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the apprentice, but for real: how some companies close the skills gap - pet manufacturing process

by:Cailong     2019-08-16
the apprentice, but for real: how some companies close the skills gap  -  pet manufacturing process
STANLEY, N. C. —U. S.
Manufacturers told President Donald Trump at the White House last month that they could not find enough workers to fill the increasingly high vacancy --
Work in a technical factory.
But some German and Austrian companies operating in North Carolina are welcoming 21-
Century Labor force: they build their own teenagers.
Under a program called Apprentice 2000, these companies pick children before they leave high school, train them through community university courses, and then program, repair them in the factory, and calibrate various machines from cabinet knobs to auto parts.
Graduates from four
8,000-hour training, assistant degree in applied science and job opportunities --
About $36,000 a year-
In one of the companies.
Price tag: $170,000 for training and $90,000 for four years.
But graduates do not have to stay in the company after completing the course.
Apprentice 2000 produces "The kids we are looking for," says Troy devligh, president of Pfaff Molds USA, the auto parts maker that sponsored the project.
"All the students in the program are ready to work in advanced manufacturing.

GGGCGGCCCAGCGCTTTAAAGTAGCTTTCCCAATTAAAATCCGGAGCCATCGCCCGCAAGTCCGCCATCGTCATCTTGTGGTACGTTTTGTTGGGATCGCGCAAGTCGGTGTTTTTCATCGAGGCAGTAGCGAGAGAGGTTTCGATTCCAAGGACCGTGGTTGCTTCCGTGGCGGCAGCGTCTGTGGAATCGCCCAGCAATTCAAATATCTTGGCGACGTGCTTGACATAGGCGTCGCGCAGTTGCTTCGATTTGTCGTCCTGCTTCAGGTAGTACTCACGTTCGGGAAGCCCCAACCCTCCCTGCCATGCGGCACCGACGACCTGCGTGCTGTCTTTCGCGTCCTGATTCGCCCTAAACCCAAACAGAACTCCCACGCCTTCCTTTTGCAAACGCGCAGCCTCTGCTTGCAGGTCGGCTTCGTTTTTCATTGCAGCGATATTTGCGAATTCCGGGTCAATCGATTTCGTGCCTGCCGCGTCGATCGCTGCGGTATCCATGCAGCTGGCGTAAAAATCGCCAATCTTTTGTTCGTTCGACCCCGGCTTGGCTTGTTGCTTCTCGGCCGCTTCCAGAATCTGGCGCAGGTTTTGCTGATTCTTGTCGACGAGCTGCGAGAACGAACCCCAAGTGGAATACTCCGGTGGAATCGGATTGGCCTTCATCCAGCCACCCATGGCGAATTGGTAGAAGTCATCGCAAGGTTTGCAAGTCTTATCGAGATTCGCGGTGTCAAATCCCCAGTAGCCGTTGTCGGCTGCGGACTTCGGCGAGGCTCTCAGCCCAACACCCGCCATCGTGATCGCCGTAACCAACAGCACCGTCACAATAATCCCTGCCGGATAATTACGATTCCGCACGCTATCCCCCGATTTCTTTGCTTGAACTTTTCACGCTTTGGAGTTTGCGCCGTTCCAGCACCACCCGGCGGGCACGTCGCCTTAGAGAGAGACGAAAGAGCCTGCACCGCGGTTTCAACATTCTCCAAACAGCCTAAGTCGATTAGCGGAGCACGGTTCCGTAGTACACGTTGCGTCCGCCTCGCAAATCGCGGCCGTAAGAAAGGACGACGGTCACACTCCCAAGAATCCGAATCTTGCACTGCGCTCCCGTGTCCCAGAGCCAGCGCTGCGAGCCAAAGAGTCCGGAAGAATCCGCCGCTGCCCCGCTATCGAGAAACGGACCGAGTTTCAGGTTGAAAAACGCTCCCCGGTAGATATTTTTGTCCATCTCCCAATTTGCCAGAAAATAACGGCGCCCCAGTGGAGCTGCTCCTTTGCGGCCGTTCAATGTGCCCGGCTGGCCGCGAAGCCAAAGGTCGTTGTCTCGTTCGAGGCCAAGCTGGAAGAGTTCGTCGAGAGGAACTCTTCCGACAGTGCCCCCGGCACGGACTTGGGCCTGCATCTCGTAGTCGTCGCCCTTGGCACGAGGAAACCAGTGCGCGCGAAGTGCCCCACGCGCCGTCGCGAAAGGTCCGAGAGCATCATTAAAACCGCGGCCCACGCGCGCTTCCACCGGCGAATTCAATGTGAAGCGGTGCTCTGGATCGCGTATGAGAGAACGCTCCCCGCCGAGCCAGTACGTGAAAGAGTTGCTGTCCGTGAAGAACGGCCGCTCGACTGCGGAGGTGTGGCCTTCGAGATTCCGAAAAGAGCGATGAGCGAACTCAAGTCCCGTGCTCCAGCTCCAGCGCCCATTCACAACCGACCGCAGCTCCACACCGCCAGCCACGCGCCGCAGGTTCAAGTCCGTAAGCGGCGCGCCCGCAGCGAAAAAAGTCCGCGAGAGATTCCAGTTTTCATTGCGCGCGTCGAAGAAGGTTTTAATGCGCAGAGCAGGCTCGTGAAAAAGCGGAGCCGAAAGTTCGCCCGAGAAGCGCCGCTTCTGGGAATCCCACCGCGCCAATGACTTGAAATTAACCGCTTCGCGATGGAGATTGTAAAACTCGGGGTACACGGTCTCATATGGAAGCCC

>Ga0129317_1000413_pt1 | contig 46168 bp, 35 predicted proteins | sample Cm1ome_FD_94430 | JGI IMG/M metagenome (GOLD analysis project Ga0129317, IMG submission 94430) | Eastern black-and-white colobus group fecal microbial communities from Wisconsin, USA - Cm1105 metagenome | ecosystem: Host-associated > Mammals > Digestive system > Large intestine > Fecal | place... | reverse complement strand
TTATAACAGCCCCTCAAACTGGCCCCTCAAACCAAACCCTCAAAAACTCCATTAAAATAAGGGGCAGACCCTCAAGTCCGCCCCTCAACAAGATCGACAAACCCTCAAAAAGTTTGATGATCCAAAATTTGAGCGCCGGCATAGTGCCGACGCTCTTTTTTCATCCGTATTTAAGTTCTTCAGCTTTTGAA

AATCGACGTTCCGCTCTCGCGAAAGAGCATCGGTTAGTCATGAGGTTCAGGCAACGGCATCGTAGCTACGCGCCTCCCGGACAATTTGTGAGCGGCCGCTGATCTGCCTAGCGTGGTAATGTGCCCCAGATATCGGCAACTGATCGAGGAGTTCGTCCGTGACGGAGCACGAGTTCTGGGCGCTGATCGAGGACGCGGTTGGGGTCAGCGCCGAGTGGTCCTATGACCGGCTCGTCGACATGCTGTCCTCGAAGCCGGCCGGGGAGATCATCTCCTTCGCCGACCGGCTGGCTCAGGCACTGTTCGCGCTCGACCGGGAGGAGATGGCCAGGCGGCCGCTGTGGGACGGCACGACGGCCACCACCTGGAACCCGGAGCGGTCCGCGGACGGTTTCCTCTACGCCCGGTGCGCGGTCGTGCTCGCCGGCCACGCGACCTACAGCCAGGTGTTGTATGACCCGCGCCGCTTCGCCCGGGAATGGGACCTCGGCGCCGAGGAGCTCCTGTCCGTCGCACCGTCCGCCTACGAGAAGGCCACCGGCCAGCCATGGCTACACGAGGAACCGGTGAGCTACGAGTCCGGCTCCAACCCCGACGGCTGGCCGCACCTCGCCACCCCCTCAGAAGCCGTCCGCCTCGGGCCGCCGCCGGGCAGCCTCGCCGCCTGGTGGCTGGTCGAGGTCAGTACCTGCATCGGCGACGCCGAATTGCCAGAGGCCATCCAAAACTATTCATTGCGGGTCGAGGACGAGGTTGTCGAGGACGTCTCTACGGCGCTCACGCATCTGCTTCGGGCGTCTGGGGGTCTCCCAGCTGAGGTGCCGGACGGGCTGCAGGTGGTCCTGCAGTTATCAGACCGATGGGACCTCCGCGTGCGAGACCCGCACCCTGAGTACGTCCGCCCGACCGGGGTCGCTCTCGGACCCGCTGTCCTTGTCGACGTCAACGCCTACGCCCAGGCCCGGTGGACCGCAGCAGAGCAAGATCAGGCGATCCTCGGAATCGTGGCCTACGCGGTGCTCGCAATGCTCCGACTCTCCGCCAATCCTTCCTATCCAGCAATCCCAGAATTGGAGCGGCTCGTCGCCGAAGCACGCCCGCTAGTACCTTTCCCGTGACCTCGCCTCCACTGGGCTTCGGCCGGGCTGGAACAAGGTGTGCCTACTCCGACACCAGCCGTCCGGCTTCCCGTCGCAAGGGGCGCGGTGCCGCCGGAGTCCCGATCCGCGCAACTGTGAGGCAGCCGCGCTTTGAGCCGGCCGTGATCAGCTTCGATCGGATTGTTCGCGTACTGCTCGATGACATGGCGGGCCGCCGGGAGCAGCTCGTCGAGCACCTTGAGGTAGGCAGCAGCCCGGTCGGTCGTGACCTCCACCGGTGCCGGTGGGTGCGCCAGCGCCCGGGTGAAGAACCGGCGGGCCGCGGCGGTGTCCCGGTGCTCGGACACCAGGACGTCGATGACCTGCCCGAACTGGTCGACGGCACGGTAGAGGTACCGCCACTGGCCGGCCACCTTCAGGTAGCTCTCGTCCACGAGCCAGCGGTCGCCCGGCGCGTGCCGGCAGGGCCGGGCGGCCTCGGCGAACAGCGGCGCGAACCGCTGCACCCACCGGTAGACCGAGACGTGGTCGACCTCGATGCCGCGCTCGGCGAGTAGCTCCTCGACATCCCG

"It should be music for America. S.
Manufacturing, there are an estimated 310,000 unfilled jobs.
For years, manufacturers have complained that job seekers do not have the skills to program, repair and operate complex machinery in today's modern factories.
According to a report from the Manufacturing Institute of the industrial trade group, three of the four manufacturing executives said the lack of skilled workers was slowing growth and preventing companies from adopting new technologies.
They blame the United States. S.
The federal government is also urged to fund more vocational training.
However, despite the success of the apprenticeship model in Europe, many companies have made slow progress in investment.
In the pockets of America.
This month, the apprenticeship was promoted during German Chancellor Angela Merkel's visit to Washington.
The chief executive of Siemens and BMW, the German company that provided apprenticeship programs in South Carolina, and engineering company Schaeffler accompanied Merkel to the White House to meet with Trump. U. S.
The meeting was also attended by the company's sales staff, Dow Chemical and IBM.
According to a person familiar with the matter, the two companies agreed to set up a task force on how to expand American apprenticeship opportunities.
Trump stood next to the prime minister at a news conference, praising Germany's approach as a "model of a very successful apprenticeship program ".
"Apprenticeship programs are prevalent in northern Europe, provided that it is best to start with young people when training people in advanced manufacturing careers.
In some countries, 12-year-old students work with companies
Vocational schools are trained several days a week.
After graduation, these workers can apply for a position from the company that trains them or from other companies in their industry.
Most of the expenses are usually borne by these companies.
In Germany, the company funded 75% of the training, and the rest was borne by the state and federal governments. “European-
The apprenticeship is the gold standard.
This is the best way we know to train people for technical positions, "said Tamar Jacoby, president of the Washington nonprofit" Opportunity America ", which is committed to promoting economic mobility.